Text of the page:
If a molecule is asymmetric, it cannot be superimposed on its mirror image. The solutions of certain complexes rotate the plane of plane-polarized light either in the clockwise direction or in the anticlockwise direction. Such complexes are said to be optically active. They are known as optical isomers, and this phenomenon is called optical isomerism. Optical isomers have similar physical and chemical properties, but they differ in the direction in which they rotate the plane of plane-reflected polarised light. They are related to one another as objects and their mirror images. They are called either dextro or laevo ( d or l) depending on whether they rotate the plane of plane-polarized light in the clockwise or anticlockwise directions, respectively.
Conditions for Optical Isomerism
The molecule should be asymmetric, and the object and its mirror image should be non-superimposable over each other. Optical isomerism is common in octahedral complexes.
For example, cis [Co(en)2Cl2]+ exists as two optically active forms.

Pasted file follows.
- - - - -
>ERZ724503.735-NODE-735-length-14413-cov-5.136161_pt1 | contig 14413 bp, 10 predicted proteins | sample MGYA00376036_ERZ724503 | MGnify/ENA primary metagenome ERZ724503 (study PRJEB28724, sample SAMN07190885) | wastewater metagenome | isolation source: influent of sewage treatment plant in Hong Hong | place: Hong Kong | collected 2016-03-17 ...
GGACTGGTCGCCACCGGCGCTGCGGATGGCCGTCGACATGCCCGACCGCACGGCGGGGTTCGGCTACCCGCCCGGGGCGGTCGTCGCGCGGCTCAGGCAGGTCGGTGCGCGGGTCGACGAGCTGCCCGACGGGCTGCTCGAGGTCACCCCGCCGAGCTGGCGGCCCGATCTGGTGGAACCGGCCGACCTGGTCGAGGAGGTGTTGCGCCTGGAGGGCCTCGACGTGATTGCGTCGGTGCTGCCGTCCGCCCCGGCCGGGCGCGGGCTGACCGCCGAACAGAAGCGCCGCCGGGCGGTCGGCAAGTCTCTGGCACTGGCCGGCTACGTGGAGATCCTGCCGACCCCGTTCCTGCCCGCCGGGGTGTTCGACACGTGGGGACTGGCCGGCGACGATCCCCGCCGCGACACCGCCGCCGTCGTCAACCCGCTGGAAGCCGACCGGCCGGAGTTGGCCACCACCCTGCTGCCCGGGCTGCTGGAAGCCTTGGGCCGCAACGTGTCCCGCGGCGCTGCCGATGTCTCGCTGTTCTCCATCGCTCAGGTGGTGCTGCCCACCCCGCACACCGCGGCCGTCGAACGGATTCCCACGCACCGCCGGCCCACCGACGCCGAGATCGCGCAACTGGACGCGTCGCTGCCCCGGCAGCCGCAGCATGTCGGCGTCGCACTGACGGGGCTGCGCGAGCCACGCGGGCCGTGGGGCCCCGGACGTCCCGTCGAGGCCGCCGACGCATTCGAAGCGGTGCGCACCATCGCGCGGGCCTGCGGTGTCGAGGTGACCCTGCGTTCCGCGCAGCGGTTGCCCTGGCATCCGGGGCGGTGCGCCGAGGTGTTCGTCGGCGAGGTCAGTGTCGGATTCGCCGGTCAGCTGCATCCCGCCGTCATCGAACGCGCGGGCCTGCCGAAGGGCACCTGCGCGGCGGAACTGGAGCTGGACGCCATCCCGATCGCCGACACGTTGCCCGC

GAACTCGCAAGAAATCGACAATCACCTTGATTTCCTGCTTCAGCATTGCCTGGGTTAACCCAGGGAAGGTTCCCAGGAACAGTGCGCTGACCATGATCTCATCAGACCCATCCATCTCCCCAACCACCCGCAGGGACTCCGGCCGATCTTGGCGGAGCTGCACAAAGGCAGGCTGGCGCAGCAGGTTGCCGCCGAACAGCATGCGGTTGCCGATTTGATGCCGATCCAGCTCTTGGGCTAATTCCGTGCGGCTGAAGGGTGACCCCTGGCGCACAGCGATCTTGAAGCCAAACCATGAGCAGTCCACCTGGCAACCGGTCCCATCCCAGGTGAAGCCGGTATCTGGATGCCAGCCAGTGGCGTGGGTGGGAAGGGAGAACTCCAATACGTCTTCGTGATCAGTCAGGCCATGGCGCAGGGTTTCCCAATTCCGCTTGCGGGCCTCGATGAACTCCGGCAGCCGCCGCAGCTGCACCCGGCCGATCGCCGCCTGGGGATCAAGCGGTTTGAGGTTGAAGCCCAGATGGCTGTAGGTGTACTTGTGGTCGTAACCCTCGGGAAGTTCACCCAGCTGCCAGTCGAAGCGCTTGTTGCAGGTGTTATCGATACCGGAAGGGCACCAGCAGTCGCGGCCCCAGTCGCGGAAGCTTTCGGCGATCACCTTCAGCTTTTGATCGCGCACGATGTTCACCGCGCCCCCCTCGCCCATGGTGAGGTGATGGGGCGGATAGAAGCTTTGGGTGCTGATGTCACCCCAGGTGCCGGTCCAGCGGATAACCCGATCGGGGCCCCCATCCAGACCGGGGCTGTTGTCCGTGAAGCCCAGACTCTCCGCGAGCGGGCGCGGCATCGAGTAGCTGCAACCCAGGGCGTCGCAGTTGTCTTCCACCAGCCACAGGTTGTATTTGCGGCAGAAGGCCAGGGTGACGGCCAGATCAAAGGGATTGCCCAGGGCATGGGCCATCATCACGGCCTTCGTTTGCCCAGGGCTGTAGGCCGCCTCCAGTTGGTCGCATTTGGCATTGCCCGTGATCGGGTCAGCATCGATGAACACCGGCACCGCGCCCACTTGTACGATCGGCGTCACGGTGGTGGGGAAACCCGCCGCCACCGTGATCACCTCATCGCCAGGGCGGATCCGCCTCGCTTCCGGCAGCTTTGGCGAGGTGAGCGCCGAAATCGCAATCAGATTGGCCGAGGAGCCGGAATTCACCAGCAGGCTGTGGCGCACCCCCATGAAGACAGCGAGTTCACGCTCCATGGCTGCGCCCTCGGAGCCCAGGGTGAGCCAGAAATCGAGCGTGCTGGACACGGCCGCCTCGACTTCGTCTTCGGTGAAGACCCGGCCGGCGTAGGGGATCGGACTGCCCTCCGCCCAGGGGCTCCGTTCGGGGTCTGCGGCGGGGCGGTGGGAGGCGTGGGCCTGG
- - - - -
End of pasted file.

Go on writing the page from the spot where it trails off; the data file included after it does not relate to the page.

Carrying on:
The presence of three bidentate ligands also causes asymmetry and hence leads to optical isomerism. For example, the tris(ethylenediamine) platinum (IV) ion, [Pt(en)3]4+ exists as the d and l forms.
The tetrahedral complexes of the type [Mabcd] where a, b, c, d are monodentate ligands, exist as two optical isomers.
Tetrahedral complexes of Be2+, Zn+2, and other metals with unsymmetrical bidentate ligands, have been prepared and resolved into two optically active forms. For example, bis(benzoylacetonato)zinc (II), which is a tetrahedral complex, exists in two optically active forms.
For the isomers to be resolvable, the chelate must be unsymmetrical with respect to the two ends of the chelating molecule. [Zn(acac)2] is not optically active because the two ends of the chelating molecules are symmetrical.